The vast majority of product liability claims involving prescription products arise from a claimed "failure to warn" of known or knowable risks or from the prescription of a product for an unapproved—off-label—use. In current litigation involving the prescription of two drugs in combination for an unapproved use, the patients' lawyers have claimed that the physicians failed to warn the patient that the drugs had not been approved for combination use. They further asserted that the physicians did not warn about risks associated with the combined used of the therapies and that the physicians were negligent and fell below the standard of care by prescribing an off-label combination of drugs. It is not difficult to envision that same argument being adapted to a physician ordering a compounded product without informing the patient.
A plaintiff's lawyer could assert that a defendant physician took a substantial risk by ordering a drug from a compounding pharmacy rather than from the manufacturer approved and inspected by FDA. If the pharmacy is located in another state, the plaintiff could assert that the physician did not properly investigate the pharmacy to determine if its facilities and practices provided reliable finished product. In the absence of medical need for compounded product, the plaintiff's attorney would assert that the cost differential was the primary factor in the physician's choice. If the physician did not inform the patient that the drugs used came from a compounding pharmacy, the plaintiff's attorney could assert that the physician increased the risk of treatment, but failed to disclose that risk to the patient. The uncertain legal status of the increased scope of compounding pharmacies' activities, and FDA's publicly stated concerns over the potential safety risks they pose, would undoubtedly be raised to highlight the seriousness of the "risk" that was never disclosed to the patient.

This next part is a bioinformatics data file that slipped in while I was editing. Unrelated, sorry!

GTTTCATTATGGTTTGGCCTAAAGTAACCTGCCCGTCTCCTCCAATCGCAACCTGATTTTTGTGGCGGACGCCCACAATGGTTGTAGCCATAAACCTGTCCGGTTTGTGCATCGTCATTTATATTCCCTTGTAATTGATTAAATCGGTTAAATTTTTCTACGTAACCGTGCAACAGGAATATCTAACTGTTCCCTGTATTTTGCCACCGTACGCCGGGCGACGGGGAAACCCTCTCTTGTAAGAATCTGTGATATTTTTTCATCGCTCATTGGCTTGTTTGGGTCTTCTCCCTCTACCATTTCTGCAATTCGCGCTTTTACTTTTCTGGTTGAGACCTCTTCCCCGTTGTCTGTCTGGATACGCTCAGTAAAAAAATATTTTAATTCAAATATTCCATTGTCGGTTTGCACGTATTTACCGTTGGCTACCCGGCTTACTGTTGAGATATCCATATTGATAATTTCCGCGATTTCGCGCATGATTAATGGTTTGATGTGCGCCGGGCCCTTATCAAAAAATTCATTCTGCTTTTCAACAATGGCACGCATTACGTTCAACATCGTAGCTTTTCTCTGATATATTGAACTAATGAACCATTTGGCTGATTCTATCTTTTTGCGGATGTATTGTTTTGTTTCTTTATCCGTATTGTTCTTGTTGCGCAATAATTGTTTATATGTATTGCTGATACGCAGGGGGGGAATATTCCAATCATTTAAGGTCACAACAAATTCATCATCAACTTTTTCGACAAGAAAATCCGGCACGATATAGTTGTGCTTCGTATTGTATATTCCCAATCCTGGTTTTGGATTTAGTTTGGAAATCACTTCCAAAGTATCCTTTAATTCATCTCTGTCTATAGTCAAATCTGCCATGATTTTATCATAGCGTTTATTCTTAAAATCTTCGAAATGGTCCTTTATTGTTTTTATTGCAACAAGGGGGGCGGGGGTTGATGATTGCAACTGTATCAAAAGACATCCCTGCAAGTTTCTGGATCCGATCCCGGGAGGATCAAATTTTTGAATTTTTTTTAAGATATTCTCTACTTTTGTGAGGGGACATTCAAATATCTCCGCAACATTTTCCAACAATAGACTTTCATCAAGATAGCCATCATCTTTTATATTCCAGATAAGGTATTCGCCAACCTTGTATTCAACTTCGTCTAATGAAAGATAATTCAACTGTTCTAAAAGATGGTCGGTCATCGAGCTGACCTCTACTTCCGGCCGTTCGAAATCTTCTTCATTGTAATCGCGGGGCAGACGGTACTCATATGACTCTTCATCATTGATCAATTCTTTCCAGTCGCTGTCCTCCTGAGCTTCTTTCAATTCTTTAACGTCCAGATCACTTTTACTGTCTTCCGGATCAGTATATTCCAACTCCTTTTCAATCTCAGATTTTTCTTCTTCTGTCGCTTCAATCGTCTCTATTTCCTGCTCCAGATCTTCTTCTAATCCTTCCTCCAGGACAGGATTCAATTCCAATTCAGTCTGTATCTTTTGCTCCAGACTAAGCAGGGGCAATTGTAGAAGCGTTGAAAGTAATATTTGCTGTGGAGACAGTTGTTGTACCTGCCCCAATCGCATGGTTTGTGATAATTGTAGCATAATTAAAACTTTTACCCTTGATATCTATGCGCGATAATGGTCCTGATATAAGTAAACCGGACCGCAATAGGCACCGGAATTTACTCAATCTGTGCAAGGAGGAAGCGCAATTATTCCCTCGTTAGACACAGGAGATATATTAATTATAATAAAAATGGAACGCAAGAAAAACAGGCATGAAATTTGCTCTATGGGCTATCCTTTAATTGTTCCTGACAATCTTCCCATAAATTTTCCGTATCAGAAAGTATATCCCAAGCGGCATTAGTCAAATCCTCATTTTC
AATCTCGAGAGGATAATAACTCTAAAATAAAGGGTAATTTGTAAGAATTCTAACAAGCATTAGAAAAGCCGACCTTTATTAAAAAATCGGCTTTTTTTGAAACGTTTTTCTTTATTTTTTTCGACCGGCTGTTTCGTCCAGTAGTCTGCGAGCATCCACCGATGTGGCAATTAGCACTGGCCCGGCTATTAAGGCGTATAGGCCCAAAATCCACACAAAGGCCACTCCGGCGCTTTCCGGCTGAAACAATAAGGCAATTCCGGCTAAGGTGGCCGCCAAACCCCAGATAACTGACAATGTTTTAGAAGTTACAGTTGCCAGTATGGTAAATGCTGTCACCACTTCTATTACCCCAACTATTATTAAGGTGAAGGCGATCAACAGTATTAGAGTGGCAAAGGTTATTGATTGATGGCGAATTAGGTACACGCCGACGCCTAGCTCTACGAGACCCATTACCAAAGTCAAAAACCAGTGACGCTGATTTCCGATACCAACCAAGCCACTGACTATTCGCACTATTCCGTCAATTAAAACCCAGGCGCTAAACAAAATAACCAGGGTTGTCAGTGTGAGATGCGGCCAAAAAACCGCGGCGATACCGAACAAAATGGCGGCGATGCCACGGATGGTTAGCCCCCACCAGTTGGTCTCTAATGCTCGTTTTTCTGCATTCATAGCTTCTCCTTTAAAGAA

Compounded products will remain important components of the ophthalmologist's armamentarium. However, use of a compounding pharmacy may not be appropriate where a commercially manufactured product is available and no unique patient circumstances warrant compounding. To minimize the inherent clinical, regulatory and legal risks of ordering and using compounded products, physicians should:
• Avoid the use of compounded products when commercial alternatives exist, unless this use is medically necessary. Utilizing compounded product when an FDA-approved product is clinically appropriate creates unacceptable clinical, regulatory and legal risks.
• Confirm that the pharmacy utilizes USP-grade raw materials when appropriate and follows USP guidelines for compounded ophthalmic products before ordering compounded products. Confirm that the compounding pharmacy affirmatively meets standards set by USP 797.
• Determine if any technical information on sterility and stability is available from the manufacturers of products you commonly have admixed. If not, understand what reference source the compounding pharmacy is using to ensure the quality and reliability of the product.
• When use of a compounded product is deemed medically necessary, consider disclosing the fact in the informed consent.
Keratoconjunctivitis sicca (KCS)
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Mr. Fiscella is a clinical professor in the Department of Pharmacy Practice and an adjunctive assistant professor in the Department of Ophthalmology at the University of Illinois, Chicago. Contact him at firstname.lastname@example.org. Mr. Labib is assistant director of the UIC Eye and Ear Infirmary Pharmacy. Mr. Jensen is the supervising pharmacist at the John A. Moran Eye Center, University of Utah. Mr. Bloch is a partner in the Washington, D.C., office of Reed Smith.
1. FDA/Center for Drug Evaluation and Research (CDER). Report: Limited FDA survey of compounded drug products. January 28, 2003. Available at: http://www.fda.gov/cder/pharmcomp/survey.htm.
2. The United States Pharmacopoeia 27 – National Formulary 22 (USP-NF). Chapter 797: Pharmaceutical Compounding. 2004.